Promoting Responsible and Inclusive Business in Egypt

A new class of businesses is emerging that looks beyond their financial bottom lines and instead measures their success by the social and environmental impact they create. One type of such businesses are ‘Responsible and Inclusive Businesses’, which focus on benefiting the lower income segments of society, the so called Bottom of the Pyramid (BoP).

icecairo has partnered with the German International Cooperation (GIZ) to promote such business practices in Egypt via a new entity called ice_x. At Innoventures Start-up Circus Event, Gregor Schueler of ice_x gave an introductory talk on the concept of Responsible and Inclusive Business to the joint communities of the incubator and icecairo. Gregor explained how GIZ’s Private Sector Development Program (PSDP) and icecairo are planning to implement this new approach by working with both the start-up community and existing Egyptian businesses.

He described inclusive businesses as ventures that are at the same time commercially viable and scalable, and provide benefits to the BoP. This benefit can be delivered in two ways:

  1. Either by supplying innovative and affordable goods and services previously unavailable (goods examples are mobile banking or micro insurance) or

  2. By integrating people into its value chain on as producer or business partners and providing capacity development and employment opportunities in the process.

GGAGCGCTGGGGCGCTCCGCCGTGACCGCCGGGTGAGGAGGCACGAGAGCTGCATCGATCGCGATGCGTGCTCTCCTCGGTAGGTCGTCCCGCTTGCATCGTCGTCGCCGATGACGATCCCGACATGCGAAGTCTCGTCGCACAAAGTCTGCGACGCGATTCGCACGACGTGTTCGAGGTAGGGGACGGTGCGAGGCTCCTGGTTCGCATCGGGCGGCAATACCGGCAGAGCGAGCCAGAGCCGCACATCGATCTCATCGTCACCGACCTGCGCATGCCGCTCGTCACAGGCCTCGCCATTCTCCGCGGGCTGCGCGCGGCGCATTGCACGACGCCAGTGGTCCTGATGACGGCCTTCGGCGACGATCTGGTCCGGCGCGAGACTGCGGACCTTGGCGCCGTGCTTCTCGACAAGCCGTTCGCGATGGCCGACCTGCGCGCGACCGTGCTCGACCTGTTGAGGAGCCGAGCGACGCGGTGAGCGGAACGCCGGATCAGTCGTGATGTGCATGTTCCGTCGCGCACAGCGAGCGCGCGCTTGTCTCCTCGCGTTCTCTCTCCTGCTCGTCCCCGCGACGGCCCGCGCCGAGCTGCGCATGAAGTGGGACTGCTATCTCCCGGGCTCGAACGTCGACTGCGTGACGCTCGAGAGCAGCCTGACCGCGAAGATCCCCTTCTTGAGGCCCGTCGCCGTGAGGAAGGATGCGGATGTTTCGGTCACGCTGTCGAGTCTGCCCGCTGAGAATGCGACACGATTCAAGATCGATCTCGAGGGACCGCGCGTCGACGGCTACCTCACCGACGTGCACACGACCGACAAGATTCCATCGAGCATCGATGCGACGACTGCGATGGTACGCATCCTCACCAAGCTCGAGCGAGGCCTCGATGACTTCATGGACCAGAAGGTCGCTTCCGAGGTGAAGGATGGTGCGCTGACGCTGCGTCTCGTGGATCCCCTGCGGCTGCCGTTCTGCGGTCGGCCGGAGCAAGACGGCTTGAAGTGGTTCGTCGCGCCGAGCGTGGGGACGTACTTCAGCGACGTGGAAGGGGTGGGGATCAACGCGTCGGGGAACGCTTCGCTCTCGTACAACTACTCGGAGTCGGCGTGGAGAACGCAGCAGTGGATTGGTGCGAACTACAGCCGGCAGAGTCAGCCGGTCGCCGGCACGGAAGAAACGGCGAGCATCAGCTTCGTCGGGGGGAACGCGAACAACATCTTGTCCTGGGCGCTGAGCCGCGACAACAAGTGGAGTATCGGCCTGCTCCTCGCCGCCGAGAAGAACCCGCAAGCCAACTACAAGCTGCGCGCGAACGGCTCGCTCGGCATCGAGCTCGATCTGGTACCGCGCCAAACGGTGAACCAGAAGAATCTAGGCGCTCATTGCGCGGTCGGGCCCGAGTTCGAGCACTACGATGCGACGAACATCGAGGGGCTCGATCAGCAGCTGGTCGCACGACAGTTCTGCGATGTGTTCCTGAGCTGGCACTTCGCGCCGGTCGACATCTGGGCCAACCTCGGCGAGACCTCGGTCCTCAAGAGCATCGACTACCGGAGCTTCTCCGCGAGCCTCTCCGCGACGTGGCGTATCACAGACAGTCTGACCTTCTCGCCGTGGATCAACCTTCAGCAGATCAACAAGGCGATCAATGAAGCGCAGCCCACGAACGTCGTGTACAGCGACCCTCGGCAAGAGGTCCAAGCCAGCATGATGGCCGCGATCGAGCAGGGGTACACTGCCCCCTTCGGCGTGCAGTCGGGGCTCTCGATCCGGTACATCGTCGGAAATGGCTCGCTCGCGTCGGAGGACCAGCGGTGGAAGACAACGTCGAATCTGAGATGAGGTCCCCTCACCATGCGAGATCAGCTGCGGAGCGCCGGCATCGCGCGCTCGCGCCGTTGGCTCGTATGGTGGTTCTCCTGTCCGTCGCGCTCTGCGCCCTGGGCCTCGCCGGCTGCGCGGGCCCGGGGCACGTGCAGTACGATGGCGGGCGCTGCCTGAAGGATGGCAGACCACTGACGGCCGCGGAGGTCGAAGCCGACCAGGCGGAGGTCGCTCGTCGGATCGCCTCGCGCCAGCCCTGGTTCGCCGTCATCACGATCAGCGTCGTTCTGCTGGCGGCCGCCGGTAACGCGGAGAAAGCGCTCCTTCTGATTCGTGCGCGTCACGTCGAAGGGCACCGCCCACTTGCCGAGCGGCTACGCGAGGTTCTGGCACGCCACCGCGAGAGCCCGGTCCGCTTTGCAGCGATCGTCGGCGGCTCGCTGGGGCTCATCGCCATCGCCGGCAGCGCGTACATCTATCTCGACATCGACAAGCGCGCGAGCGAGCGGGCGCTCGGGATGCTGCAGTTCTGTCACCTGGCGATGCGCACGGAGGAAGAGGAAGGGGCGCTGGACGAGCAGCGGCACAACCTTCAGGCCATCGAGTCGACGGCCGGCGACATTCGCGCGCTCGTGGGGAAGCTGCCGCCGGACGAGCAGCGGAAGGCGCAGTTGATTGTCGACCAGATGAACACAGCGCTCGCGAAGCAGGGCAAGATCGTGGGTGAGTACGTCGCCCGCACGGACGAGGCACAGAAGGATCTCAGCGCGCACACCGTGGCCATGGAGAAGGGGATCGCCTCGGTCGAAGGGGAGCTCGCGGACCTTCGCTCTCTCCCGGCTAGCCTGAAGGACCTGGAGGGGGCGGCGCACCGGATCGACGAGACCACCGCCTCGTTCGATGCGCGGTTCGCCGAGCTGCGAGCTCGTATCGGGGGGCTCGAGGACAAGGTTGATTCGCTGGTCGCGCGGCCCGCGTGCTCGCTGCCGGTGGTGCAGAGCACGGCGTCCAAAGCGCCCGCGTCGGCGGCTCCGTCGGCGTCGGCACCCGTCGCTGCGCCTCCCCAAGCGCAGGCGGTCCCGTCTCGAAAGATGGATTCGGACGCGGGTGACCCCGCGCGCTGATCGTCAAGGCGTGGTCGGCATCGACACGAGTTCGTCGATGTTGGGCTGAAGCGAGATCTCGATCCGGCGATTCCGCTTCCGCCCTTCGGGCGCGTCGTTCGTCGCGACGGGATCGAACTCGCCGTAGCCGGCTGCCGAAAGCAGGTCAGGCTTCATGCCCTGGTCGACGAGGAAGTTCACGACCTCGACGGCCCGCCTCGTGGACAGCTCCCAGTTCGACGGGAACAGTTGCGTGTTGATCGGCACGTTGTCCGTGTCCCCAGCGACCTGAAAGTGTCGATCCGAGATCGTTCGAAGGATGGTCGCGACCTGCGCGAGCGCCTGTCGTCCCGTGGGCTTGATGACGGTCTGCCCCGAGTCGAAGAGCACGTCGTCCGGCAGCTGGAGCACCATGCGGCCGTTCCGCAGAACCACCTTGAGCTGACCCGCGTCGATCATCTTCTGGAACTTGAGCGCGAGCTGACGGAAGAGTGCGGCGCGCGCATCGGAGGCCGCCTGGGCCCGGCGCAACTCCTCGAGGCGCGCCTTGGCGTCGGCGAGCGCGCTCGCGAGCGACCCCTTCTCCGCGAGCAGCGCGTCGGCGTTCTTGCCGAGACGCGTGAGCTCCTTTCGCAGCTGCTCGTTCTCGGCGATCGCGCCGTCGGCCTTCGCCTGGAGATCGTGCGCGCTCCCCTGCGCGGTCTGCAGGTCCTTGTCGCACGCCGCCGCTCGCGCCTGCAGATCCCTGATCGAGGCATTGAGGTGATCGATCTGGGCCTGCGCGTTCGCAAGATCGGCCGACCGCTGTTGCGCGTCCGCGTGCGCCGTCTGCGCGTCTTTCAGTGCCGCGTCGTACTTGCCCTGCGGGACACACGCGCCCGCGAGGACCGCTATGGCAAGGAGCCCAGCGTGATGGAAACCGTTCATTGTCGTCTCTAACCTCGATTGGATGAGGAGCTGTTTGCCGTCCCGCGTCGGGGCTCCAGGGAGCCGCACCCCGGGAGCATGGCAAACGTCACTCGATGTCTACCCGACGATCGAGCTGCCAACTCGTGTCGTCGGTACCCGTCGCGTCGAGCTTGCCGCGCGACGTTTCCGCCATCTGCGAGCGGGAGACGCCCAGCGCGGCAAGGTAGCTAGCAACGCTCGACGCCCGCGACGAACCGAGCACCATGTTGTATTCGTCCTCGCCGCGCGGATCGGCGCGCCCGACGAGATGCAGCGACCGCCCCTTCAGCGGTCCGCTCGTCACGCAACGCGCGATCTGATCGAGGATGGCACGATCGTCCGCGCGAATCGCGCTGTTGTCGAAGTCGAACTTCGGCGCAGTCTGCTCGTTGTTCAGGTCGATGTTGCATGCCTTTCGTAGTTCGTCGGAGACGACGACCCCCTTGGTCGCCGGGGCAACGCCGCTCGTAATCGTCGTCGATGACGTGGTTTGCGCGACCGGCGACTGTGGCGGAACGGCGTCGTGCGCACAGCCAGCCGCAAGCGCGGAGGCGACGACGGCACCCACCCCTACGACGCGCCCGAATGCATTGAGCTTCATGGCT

Of course such business models face tough challenges including competition, regulatory and bureaucratic hurdles, and demanding logistics, which put pressure on profit margins. But when implemented well, the approach also has great potential to deliver lasting social and environmental benefits to Egyptians and to empower them to control their own fortunes.

 To illustrate this point Gregor presented several successful models from around the world, which bring clean water and energy to remote villages, provide cheap but high quality health care, or improve agricultural yields in cooperation with smallholder farmers.

Following the presentation and an engaged Q&A session, Adam Molyneux-Berry discussed how icecairo will be working closely with ice_x in April as part of the panoptic planning of the Solar Water Hackathon in Marsa Alam. The Hackathon includes not only the product development, which was completed over several theoretical and practical sessions at the icecairo downtown hub, but also the design of a business model specifically for use by the local population.

Three teams were formed from the attendees and asked to discuss the matter referencing the information they had just. Organically, each team focused on a separate angle; technical, business, and economic.

Following the group discussion, each team presented their results to the rest of the attendees. Some of the ideas were concerned with improving the physical or financial viability of the business, some addressed specific challenges such as health hazards, while yet others were viable business models around solar water heating in themselves. It was a refreshing experience for everybody involved to be able to practice the concepts that had been presented during the session.

 For more information on ice_x and inclusive business models contact:

 Bernhard.Rohkemper@giz.de or

Gregor.Schueler@giz.de